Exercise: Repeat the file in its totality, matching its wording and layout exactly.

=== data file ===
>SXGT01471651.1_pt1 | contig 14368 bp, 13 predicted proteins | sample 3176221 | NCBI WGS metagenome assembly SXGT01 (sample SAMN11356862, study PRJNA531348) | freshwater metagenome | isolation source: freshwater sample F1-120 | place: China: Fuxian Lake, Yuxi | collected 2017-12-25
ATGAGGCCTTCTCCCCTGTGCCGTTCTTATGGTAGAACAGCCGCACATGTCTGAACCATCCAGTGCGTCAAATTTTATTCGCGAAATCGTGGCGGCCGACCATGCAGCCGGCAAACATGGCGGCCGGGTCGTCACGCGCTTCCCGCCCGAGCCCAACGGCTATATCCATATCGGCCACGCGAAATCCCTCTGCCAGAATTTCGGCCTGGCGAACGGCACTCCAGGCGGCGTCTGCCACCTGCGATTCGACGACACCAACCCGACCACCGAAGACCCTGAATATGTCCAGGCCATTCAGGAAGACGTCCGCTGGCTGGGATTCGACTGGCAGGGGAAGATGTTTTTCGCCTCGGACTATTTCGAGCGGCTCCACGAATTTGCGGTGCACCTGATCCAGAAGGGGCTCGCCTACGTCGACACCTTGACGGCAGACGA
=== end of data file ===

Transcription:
>SXGT01471651.1_pt1 | contig 14368 bp, 13 predicted proteins | sample 3176221 | NCBI WGS metagenome assembly SXGT01 (sample SAMN11356862, study PRJNA531348) | freshwater metagenome | isolation source: freshwater sample F1-120 | place: China: Fuxian Lake, Yuxi | collected 2017-12-25
ATGAGGCCTTCTCCCCTGTGCCGTTCTTATGGTAGAACAGCCGCACATGTCTGAACCATCCAGTGCGTCAAATTTTATTCGCGAAATCGTGGCGGCCGACCATGCAGCCGGCAAACATGGCGGCCGGGTCGTCACGCGCTTCCCGCCCGAGCCCAACGGCTATATCCATATCGGCCACGCGAAATCCCTCTGCCAGAATTTCGGCCTGGCGAACGGCACTCCAGGCGGCGTCTGCCACCTGCGATTCGACGACACCAACCCGACCACCGAAGACCCTGAATATGTCCAGGCCATTCAGGAAGACGTCCGCTGGCTGGGATTCGACTGGCAGGGGAAGATGTTTTTCGCCTCGGACTATTTCGAGCGGCTCCACGAATTTGCGGTGCACCTGATCCAGAAGGGGCTCGCCTACGTCGACACCTTGACGGCAGACGA